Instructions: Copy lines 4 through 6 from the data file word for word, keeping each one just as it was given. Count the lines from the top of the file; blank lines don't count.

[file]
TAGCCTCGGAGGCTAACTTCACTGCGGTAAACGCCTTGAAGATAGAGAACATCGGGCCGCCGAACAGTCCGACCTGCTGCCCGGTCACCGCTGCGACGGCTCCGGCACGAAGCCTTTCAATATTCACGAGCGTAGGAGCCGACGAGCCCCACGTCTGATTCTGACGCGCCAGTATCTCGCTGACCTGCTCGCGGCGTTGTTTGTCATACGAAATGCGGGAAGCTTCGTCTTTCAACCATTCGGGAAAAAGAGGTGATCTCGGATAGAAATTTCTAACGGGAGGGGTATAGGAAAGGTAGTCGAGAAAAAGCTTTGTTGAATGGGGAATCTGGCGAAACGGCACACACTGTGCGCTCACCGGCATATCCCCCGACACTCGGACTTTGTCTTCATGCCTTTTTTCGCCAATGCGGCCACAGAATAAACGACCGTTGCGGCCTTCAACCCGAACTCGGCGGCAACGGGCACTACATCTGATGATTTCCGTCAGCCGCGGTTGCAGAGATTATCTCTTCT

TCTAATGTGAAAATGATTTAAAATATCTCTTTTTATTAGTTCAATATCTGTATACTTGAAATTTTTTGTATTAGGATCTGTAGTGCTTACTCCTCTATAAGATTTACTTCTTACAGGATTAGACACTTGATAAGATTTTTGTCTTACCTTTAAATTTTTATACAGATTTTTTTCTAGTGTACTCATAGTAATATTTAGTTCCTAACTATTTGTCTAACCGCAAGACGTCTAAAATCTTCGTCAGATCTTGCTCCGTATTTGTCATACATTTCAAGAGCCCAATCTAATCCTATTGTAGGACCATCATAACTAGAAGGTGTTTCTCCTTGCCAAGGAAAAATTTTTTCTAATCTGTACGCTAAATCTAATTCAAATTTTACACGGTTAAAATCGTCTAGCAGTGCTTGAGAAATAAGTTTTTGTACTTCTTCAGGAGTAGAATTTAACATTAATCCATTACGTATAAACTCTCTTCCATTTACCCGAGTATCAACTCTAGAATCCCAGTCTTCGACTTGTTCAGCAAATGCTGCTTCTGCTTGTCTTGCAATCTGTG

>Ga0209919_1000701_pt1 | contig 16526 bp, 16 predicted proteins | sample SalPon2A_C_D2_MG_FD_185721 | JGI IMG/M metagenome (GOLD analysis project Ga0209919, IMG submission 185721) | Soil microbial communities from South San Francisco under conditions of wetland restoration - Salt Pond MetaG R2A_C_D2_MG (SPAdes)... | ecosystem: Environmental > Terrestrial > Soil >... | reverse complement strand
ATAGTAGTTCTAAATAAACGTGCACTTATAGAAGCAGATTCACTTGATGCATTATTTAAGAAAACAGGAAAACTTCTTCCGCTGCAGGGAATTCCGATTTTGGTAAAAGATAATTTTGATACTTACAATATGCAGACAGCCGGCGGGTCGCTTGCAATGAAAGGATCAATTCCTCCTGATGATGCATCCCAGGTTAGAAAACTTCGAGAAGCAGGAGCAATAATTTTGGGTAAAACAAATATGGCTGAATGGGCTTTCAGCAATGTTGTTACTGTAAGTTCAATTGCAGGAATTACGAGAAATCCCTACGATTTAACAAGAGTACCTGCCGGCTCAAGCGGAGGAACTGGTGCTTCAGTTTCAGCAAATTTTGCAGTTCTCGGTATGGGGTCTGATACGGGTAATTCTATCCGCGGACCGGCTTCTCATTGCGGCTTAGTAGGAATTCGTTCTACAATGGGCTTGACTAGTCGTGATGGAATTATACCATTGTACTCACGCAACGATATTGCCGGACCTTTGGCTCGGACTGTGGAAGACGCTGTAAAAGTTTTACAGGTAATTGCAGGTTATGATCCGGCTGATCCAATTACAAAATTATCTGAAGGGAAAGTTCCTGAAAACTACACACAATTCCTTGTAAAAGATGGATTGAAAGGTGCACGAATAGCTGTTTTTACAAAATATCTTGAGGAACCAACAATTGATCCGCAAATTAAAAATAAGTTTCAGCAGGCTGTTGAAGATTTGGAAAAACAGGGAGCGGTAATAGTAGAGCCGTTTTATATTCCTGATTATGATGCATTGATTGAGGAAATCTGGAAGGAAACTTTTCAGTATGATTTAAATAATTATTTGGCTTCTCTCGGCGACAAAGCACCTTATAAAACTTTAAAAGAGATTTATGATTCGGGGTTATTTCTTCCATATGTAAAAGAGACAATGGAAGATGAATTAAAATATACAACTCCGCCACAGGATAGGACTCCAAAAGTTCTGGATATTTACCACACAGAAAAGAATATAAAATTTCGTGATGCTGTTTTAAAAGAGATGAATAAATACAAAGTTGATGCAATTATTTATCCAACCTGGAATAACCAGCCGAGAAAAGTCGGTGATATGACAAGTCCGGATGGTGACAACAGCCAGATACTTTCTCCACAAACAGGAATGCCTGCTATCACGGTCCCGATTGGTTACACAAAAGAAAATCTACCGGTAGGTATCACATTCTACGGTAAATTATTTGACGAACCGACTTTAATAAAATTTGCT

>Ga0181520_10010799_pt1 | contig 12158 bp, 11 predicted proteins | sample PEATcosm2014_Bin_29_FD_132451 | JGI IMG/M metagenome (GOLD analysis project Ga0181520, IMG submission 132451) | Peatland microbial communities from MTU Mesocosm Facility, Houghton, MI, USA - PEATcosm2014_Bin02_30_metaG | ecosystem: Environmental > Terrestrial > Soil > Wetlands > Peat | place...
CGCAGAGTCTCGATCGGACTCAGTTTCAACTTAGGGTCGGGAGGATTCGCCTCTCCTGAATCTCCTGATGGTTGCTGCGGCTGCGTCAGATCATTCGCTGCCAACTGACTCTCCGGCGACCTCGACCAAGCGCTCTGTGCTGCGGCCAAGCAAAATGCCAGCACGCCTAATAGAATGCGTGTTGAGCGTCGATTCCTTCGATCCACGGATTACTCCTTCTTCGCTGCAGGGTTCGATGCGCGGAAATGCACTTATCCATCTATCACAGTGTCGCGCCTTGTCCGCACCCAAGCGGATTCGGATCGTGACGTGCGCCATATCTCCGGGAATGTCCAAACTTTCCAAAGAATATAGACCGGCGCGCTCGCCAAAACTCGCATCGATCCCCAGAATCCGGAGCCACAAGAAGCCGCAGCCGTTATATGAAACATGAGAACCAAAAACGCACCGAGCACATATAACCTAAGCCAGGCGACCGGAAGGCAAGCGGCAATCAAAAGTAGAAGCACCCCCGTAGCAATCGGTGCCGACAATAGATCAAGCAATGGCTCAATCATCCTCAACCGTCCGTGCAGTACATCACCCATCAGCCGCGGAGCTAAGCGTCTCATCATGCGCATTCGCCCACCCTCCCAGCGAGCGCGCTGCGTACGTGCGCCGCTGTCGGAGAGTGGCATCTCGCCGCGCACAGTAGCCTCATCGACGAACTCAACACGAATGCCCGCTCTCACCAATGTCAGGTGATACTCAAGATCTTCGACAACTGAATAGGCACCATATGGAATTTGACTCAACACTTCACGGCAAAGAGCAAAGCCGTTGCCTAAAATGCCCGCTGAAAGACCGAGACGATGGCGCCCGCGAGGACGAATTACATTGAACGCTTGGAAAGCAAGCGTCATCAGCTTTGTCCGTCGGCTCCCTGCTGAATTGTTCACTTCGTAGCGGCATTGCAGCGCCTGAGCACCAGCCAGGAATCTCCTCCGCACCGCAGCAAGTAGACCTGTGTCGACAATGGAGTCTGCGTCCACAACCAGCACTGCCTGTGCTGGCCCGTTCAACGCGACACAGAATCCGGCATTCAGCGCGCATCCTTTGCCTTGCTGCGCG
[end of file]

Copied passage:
ATAGTAGTTCTAAATAAACGTGCACTTATAGAAGCAGATTCACTTGATGCATTATTTAAGAAAACAGGAAAACTTCTTCCGCTGCAGGGAATTCCGATTTTGGTAAAAGATAATTTTGATACTTACAATATGCAGACAGCCGGCGGGTCGCTTGCAATGAAAGGATCAATTCCTCCTGATGATGCATCCCAGGTTAGAAAACTTCGAGAAGCAGGAGCAATAATTTTGGGTAAAACAAATATGGCTGAATGGGCTTTCAGCAATGTTGTTACTGTAAGTTCAATTGCAGGAATTACGAGAAATCCCTACGATTTAACAAGAGTACCTGCCGGCTCAAGCGGAGGAACTGGTGCTTCAGTTTCAGCAAATTTTGCAGTTCTCGGTATGGGGTCTGATACGGGTAATTCTATCCGCGGACCGGCTTCTCATTGCGGCTTAGTAGGAATTCGTTCTACAATGGGCTTGACTAGTCGTGATGGAATTATACCATTGTACTCACGCAACGATATTGCCGGACCTTTGGCTCGGACTGTGGAAGACGCTGTAAAAGTTTTACAGGTAATTGCAGGTTATGATCCGGCTGATCCAATTACAAAATTATCTGAAGGGAAAGTTCCTGAAAACTACACACAATTCCTTGTAAAAGATGGATTGAAAGGTGCACGAATAGCTGTTTTTACAAAATATCTTGAGGAACCAACAATTGATCCGCAAATTAAAAATAAGTTTCAGCAGGCTGTTGAAGATTTGGAAAAACAGGGAGCGGTAATAGTAGAGCCGTTTTATATTCCTGATTATGATGCATTGATTGAGGAAATCTGGAAGGAAACTTTTCAGTATGATTTAAATAATTATTTGGCTTCTCTCGGCGACAAAGCACCTTATAAAACTTTAAAAGAGATTTATGATTCGGGGTTATTTCTTCCATATGTAAAAGAGACAATGGAAGATGAATTAAAATATACAACTCCGCCACAGGATAGGACTCCAAAAGTTCTGGATATTTACCACACAGAAAAGAATATAAAATTTCGTGATGCTGTTTTAAAAGAGATGAATAAATACAAAGTTGATGCAATTATTTATCCAACCTGGAATAACCAGCCGAGAAAAGTCGGTGATATGACAAGTCCGGATGGTGACAACAGCCAGATACTTTCTCCACAAACAGGAATGCCTGCTATCACGGTCCCGATTGGTTACACAAAAGAAAATCTACCGGTAGGTATCACATTCTACGGTAAATTATTTGACGAACCGACTTTAATAAAATTTGCT

>Ga0181520_10010799_pt1 | contig 12158 bp, 11 predicted proteins | sample PEATcosm2014_Bin_29_FD_132451 | JGI IMG/M metagenome (GOLD analysis project Ga0181520, IMG submission 132451) | Peatland microbial communities from MTU Mesocosm Facility, Houghton, MI, USA - PEATcosm2014_Bin02_30_metaG | ecosystem: Environmental > Terrestrial > Soil > Wetlands > Peat | place...
CGCAGAGTCTCGATCGGACTCAGTTTCAACTTAGGGTCGGGAGGATTCGCCTCTCCTGAATCTCCTGATGGTTGCTGCGGCTGCGTCAGATCATTCGCTGCCAACTGACTCTCCGGCGACCTCGACCAAGCGCTCTGTGCTGCGGCCAAGCAAAATGCCAGCACGCCTAATAGAATGCGTGTTGAGCGTCGATTCCTTCGATCCACGGATTACTCCTTCTTCGCTGCAGGGTTCGATGCGCGGAAATGCACTTATCCATCTATCACAGTGTCGCGCCTTGTCCGCACCCAAGCGGATTCGGATCGTGACGTGCGCCATATCTCCGGGAATGTCCAAACTTTCCAAAGAATATAGACCGGCGCGCTCGCCAAAACTCGCATCGATCCCCAGAATCCGGAGCCACAAGAAGCCGCAGCCGTTATATGAAACATGAGAACCAAAAACGCACCGAGCACATATAACCTAAGCCAGGCGACCGGAAGGCAAGCGGCAATCAAAAGTAGAAGCACCCCCGTAGCAATCGGTGCCGACAATAGATCAAGCAATGGCTCAATCATCCTCAACCGTCCGTGCAGTACATCACCCATCAGCCGCGGAGCTAAGCGTCTCATCATGCGCATTCGCCCACCCTCCCAGCGAGCGCGCTGCGTACGTGCGCCGCTGTCGGAGAGTGGCATCTCGCCGCGCACAGTAGCCTCATCGACGAACTCAACACGAATGCCCGCTCTCACCAATGTCAGGTGATACTCAAGATCTTCGACAACTGAATAGGCACCATATGGAATTTGACTCAACACTTCACGGCAAAGAGCAAAGCCGTTGCCTAAAATGCCCGCTGAAAGACCGAGACGATGGCGCCCGCGAGGACGAATTACATTGAACGCTTGGAAAGCAAGCGTCATCAGCTTTGTCCGTCGGCTCCCTGCTGAATTGTTCACTTCGTAGCGGCATTGCAGCGCCTGAGCACCAGCCAGGAATCTCCTCCGCACCGCAGCAAGTAGACCTGTGTCGACAATGGAGTCTGCGTCCACAACCAGCACTGCCTGTGCTGGCCCGTTCAACGCGACACAGAATCCGGCATTCAGCGCGCATCCTTTGCCTTGCTGCGCG